Keith Jesperson probably isn’t the first name that would come to mind if somebody asked you to name a famous serial killer, but he’s famous enough that I recall seeing an episode of American Justice devoted to him back when A&E was still worth watching. So I was interested when I came across an article written by his daughter, Melissa Moore. My evil dad: Life as a serial killer’s daughter
It goes fairly deep into an aspect of serial killers that you don’t often get to hear about. Sure we know about the horrible creep monster, but what about the other part of the double lives we’re so often told these people live? Is Joe the welder, the guy who’s such a nice fellow, hangs out at the bar after work, plays with his kids, is active in his community and throws a mean neighbourhood barbecue really able to flip that switch so completely? Obviously, the answer is pretty complicated. Even if dad is weird and mean sometimes, there’s no way he could be that weird…right?
And perhaps even more interesting than that is the talk of what life is like once dad’s been discovered. What do you do? What do you say? How do you cope? How do people react to you? How do you move on? Do you move on?
If you have even a passing interest in these sorts of things, give this a read. It’s pretty fantastic, heartbreaking and hopeful all at once.
So this is one of the crazier completely goddamned ass backward ridiculous things I’ve heard in a while.
Utah lawmakers have passed a bill that would make it the only state to allow firing squads for carrying out a death penalty if there is a shortage of execution drugs.
The passage of the bill by the state Senate on Tuesday comes as states struggle to obtain lethal injection drugs amid a nationwide shortage.
The bill’s sponsor, Republican Rep. Paul Ray of Clearfield, touted the measure as being a more humane form of execution. Ray argued that a team of trained marksmen is faster and more humane than the drawn-out deaths that have occurred in botched lethal injections.
The bill gives Utah options, he said. “We would love to get the lethal injection worked out so we can continue with that but if not, now we have a backup plan,” Ray told The Associated Press.
The logic…it hurts.
How, exactly, is shooting a guy in the heart if everything goes according to the script any more humane than deliberately poisoning him into a quick, peaceful end if everything goes according to the script? I ask because we all know damn well that things don’t always go according to the script. Lethal injections can take a long time and be very painful just as easily as a person you shoot can survive for a long time even though he’s not supposed to.
The best way to deal with these drug shortages is to stop killing people at least until we can guarantee that 100 percent of those we’re killing are actually guilty. But since that’ll never happen, let’s just stop killing people, shall we? And while we’re at it, let’s stop electing dingleberries who think firing squads are a good idea.
I propose a new rule. Until a city/state/province/village/hamlet/nation finds itself represented by a government filled with the type of folks that can send an email without asking their grandkids for help, hands off anything to do with technology and privacy, old timer. As supporting evidence, I submit this problematic bit of Illinois’ new cyberbullying legislation, which came into force at the start of 2015.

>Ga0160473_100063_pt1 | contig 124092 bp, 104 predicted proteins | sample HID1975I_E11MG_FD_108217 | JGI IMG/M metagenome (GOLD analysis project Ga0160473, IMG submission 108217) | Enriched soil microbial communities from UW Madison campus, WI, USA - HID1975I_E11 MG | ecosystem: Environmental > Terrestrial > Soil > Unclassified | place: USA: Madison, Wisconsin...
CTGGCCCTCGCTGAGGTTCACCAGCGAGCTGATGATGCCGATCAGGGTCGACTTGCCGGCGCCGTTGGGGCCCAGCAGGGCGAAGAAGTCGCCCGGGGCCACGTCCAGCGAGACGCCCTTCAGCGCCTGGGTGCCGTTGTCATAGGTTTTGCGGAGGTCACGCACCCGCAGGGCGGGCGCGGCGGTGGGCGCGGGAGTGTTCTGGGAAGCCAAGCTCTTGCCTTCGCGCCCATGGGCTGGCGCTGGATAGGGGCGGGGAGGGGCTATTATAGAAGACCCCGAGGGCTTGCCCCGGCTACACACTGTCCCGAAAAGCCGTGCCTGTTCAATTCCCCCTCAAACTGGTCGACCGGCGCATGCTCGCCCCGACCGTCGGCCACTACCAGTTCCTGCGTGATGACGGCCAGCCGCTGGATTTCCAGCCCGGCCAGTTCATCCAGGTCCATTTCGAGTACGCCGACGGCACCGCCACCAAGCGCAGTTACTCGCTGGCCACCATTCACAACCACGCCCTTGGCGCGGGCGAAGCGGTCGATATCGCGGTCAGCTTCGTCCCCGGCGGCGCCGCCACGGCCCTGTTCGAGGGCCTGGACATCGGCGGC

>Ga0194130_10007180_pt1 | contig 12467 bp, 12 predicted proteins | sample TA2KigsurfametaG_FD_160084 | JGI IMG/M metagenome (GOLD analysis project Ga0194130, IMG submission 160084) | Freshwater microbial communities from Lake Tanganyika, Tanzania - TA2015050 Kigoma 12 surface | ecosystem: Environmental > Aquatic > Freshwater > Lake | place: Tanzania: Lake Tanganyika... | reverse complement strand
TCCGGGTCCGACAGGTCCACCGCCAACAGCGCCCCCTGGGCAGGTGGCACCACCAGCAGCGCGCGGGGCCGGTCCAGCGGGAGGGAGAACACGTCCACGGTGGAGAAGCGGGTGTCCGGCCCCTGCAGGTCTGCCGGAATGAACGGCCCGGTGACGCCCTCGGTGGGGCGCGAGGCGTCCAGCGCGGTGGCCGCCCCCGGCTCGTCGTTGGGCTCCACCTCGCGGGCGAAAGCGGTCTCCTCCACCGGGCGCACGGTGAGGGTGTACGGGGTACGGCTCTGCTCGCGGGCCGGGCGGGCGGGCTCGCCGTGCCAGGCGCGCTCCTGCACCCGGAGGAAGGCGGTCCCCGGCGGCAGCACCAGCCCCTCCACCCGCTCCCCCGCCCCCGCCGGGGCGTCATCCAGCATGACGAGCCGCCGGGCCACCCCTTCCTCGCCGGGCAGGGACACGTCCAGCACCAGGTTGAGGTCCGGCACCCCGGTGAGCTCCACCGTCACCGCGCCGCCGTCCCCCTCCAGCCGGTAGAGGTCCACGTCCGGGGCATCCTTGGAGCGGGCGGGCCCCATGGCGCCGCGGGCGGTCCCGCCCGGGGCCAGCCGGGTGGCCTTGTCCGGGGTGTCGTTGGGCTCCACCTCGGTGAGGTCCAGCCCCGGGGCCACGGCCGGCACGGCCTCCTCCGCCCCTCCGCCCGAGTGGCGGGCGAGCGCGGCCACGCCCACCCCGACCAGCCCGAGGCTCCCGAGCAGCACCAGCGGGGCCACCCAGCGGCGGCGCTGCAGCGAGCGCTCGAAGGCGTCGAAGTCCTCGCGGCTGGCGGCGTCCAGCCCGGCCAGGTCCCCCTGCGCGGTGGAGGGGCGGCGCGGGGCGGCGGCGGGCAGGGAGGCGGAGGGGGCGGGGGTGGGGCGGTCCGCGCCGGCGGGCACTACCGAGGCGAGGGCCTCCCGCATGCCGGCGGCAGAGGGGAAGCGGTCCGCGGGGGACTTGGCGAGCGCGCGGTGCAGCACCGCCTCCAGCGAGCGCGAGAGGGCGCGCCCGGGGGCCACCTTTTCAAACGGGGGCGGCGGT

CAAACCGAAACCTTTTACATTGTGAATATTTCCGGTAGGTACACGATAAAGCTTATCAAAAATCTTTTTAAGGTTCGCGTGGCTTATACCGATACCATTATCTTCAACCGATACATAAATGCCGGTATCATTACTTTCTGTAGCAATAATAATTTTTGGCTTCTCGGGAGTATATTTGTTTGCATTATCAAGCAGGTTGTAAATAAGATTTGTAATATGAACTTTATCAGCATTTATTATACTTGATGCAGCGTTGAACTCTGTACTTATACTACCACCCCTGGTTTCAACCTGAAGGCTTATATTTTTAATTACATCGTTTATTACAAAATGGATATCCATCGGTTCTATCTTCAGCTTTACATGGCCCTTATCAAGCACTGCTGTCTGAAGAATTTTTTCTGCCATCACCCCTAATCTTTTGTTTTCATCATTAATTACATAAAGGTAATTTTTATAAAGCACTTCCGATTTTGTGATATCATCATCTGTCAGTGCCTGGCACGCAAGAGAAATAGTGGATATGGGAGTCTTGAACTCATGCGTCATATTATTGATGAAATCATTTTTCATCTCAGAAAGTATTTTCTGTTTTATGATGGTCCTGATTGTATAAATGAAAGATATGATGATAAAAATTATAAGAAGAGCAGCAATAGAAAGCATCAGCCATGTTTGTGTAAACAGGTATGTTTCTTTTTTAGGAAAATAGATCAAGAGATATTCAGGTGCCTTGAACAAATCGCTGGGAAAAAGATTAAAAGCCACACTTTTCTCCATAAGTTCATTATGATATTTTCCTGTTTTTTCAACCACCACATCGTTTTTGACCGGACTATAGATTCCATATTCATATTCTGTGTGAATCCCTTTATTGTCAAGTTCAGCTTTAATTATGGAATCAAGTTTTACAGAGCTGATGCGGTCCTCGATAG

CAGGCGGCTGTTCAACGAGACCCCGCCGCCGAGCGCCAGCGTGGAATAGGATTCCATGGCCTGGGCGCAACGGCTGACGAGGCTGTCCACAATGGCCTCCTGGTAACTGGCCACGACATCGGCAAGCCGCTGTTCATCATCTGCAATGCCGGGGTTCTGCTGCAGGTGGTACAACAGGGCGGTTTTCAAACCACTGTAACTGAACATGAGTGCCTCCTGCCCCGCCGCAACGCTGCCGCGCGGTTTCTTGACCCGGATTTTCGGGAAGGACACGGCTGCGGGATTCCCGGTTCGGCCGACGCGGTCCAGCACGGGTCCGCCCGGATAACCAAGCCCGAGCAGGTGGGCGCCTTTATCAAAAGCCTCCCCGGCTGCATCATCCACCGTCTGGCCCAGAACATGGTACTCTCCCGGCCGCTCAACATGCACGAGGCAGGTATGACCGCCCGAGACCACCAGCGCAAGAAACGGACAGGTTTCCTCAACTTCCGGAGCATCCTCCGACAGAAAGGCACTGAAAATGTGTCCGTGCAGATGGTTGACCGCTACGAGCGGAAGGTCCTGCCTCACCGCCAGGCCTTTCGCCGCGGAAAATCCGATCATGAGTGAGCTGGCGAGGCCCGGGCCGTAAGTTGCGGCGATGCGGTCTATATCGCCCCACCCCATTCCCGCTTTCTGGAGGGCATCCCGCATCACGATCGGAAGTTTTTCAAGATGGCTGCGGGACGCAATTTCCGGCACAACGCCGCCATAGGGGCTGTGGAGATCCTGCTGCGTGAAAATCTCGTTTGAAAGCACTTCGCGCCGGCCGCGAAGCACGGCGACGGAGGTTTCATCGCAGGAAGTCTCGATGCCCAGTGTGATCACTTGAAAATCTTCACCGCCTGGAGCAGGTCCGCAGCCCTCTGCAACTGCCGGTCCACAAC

KTVI-TV reported that the law was already making some parents deeply uncomfortable. That’s because one of its stipulations is troubling.
Indeed, this week Illinois parents began receiving a letter from school authorities informing them that their children’s social media passwords may now have to be handed over, as part of school discipline. Motherboard reports that it obtained one of these letters. It reads, in part:
School authorities may require a student or his or her parent/guardian to provide a password or other related account information in order to gain access to his/her account or profile on a social networking website if school authorities have reasonable cause to believe that a student’s account on a social networking site contains evidence that a student has violated a school disciplinary rule or procedure.
You might imagine that this stipulation only applies to school computers and activity on school premises. It does not. The schools may ask for passwords and search on the basis of any posting by a student at any time and in any place.
And who will decide what is reasonable cause? Leigh Lewis, superintendent of Triad Community Schools Unit District 2, told Motherboard that if someone didn’t cooperate, there might be trouble. Not detention, criminal charges.
Yes, if Junior or Junior’s mom and dad don’t let the school and by extension the State invade his privacy because they feel like invading it that day, they’ll drag all of ‘em through the courts where they’ll be forced to hire expensive lawyers to battle for basic human rights and common sense, perhaps winding up with hefty fines or even jail time should they run up against a judge and/or jury who’s brain functions on a level similar to that of Uncle or maybe I should say Grandpa Sam’s. How about no? Does no work for you?
So far nobody has run afoul of it, but I kinda can’t wait until somebody does, sues over it and wins. Once school boards start handing out 5 or 6 figure settlements hand over fist, we’ll see how important it really is for them to snoop through little Billy’s fishing trip photos as part of their own fishing expeditions.
We’ve got a second beverage fueled shooting, this one involving an apparent lack of orange juice in the Dukes family home. Orange juice, for the record, is better beer than either Busch or Budweiser.